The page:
Dover, the fourth largest city in New Hampshire with a population of around 30,000 per the last U.S. census in 2010, will let voters decide this fall whether the city will put its name in the running to host one of the 10 potential retail sportsbooks the state.
New Hampshire Gov. Chris Sununu signed a sports betting bill into law on July 12.
New Hampshire’s sports betting law legalized betting on professional sports and most Division I college sports, excluding bets on games involving New Hampshire colleges and universities.
Dover, the largest city in the New Hampshire Seacoast region, held a City Council meeting Aug. 14 to read through a measure and decide whether to add it to the November election ballot. The council voted 9-0 to do so after a brief discussion period. Now the voters in Dover, who turned down a similar proposition regarding Keno not long ago, have the chance to decide whether to allow the city the opportunity to host a retail sportsbook.
The result of that potential local vote would serve as the method of letting prospective sportsbook operators know whether the city is open to having a sportsbook. The passage of the measure by popular vote wouldn’t necessarily mean a sportsbook would be opening its doors in Dover.
It would only serve as one step in the larger process of discovering where sportsbooks are wanted within the state, and once that information is collected, give companies the chance to move forward with putting together possible paths forward.
This month, the New Hampshire Lottery asked for sports betting vendors to submit proposals as the state slowly moves toward implementing its new sports gambling program. Those proposals were requested to be sent in by Sept. 16, and the state hopes to approve final contracts by the end of November with the aim of fully launching its sports betting program early next year.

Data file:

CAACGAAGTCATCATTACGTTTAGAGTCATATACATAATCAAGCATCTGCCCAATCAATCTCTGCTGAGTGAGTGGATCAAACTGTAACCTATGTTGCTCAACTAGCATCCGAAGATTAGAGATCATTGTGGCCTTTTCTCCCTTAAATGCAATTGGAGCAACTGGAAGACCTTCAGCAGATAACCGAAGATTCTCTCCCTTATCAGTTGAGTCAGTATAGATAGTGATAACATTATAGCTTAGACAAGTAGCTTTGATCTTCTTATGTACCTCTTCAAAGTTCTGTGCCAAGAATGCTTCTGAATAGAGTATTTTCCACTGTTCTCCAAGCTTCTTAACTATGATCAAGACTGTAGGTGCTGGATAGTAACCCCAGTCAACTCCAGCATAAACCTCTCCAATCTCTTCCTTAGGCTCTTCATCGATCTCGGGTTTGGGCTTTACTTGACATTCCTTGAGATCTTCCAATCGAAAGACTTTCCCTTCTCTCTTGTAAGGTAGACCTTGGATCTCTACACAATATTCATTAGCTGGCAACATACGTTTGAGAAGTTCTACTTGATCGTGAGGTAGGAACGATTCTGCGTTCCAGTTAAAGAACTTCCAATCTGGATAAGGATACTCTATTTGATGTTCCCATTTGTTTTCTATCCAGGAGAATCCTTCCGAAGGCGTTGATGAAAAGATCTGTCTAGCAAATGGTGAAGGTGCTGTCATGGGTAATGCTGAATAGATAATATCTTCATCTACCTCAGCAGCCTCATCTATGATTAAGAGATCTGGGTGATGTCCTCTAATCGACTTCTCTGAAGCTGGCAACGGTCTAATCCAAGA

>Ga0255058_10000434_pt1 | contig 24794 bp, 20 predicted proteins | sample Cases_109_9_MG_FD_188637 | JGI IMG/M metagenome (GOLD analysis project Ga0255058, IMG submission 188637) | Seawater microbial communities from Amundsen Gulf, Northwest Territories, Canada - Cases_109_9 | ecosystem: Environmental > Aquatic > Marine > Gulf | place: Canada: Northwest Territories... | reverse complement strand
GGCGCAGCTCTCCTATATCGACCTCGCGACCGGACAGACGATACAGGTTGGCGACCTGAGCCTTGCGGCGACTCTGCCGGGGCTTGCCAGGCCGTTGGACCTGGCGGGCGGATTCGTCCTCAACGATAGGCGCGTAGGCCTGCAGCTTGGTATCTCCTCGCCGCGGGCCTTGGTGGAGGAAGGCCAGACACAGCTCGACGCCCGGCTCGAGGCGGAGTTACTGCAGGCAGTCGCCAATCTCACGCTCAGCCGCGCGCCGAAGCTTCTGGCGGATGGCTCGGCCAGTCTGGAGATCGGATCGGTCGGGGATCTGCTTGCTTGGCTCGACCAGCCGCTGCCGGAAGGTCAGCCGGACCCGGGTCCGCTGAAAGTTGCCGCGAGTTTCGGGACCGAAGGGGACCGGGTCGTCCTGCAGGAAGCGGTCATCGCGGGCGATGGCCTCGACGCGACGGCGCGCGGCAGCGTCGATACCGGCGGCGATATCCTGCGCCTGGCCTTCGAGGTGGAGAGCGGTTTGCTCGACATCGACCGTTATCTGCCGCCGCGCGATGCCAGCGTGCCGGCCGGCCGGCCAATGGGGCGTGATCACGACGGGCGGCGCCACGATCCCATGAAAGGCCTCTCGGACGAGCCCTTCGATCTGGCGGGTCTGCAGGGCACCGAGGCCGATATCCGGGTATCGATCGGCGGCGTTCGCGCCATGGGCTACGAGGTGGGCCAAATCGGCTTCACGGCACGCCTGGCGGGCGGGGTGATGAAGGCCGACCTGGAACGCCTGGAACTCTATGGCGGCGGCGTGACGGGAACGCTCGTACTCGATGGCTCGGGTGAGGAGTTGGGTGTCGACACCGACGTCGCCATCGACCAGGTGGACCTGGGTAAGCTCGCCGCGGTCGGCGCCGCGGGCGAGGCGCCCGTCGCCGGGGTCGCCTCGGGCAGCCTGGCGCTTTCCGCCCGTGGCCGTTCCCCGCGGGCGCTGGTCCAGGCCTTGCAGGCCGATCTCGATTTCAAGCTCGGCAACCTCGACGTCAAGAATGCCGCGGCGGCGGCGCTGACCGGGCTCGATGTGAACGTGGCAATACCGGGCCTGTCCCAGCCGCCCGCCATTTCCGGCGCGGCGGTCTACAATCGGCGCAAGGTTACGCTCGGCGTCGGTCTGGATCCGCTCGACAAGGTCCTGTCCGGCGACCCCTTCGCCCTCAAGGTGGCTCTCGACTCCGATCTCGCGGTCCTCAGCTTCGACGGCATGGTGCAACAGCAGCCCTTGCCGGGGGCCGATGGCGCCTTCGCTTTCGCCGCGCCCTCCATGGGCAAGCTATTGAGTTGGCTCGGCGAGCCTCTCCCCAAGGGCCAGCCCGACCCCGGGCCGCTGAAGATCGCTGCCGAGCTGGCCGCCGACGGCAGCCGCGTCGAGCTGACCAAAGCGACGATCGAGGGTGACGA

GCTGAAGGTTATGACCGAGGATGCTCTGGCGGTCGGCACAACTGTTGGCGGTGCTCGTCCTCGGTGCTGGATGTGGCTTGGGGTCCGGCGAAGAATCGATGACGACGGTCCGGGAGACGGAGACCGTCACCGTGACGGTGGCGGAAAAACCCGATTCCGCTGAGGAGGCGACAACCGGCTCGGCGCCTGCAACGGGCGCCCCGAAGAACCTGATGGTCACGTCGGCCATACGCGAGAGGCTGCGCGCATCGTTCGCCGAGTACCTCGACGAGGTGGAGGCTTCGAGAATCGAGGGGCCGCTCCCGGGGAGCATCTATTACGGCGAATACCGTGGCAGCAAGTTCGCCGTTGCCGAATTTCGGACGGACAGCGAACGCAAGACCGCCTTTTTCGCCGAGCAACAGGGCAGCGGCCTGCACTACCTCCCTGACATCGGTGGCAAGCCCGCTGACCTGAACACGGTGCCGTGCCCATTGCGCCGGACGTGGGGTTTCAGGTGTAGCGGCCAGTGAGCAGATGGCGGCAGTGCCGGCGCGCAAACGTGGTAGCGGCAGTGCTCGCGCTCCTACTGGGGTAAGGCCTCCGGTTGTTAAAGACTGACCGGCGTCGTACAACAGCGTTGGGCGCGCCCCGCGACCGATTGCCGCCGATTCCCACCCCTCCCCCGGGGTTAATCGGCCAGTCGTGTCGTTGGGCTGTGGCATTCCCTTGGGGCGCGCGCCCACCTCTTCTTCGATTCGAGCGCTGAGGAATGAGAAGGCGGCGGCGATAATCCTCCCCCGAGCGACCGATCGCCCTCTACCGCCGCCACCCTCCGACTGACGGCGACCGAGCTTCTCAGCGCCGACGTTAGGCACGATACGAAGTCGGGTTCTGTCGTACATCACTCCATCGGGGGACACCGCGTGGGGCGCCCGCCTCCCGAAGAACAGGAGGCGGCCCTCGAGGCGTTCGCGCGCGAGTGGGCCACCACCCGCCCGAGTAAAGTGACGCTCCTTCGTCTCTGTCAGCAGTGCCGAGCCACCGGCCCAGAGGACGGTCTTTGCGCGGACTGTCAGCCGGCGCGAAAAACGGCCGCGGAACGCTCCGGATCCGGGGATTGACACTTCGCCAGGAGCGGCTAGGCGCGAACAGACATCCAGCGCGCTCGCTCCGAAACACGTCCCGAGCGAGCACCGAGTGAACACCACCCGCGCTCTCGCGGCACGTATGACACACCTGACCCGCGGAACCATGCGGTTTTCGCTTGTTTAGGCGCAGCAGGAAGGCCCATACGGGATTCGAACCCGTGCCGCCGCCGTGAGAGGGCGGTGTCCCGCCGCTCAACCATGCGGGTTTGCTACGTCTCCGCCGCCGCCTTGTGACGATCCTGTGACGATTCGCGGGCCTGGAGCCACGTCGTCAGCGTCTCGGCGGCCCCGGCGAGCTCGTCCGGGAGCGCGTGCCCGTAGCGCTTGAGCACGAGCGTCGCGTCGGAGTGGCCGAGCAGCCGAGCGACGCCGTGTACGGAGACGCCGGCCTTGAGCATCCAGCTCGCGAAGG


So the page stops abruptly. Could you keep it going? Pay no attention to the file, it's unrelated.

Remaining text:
At least some in Dover hope history doesn’t repeat itself in regards to opening up its borders to the potential revenues that are inherent to the gaming industry. In November 2017, Dover voters rejected the state-approved Keno game that was rolled out across New Hampshire in an effort to help fund full-day kindergarten programs.
While the city still receives the educational funds that are generated from that state-wide Keno game, the city misses out on the directly related financial rewards that come from businesses hosting that type of gaming. Moreover, city businesses have seen other places, such as nearby Somersworth, reap financial rewards that could have been theirs.
“Many of the businesses in the area wish they had a second opportunity to support the Keno bill, because what happened was that it took away from the businesses that would have been dealing with Keno and many (of those potential customers) went to Somersworth,” Mayor Karen Weston said during the Aug. 14 City Council meeting.
So the next step for Dover in determining whether it might someday become one of the hosts of a retail sportsbook in New Hampshire is a public hearing set Oct. 9, followed by the November vote.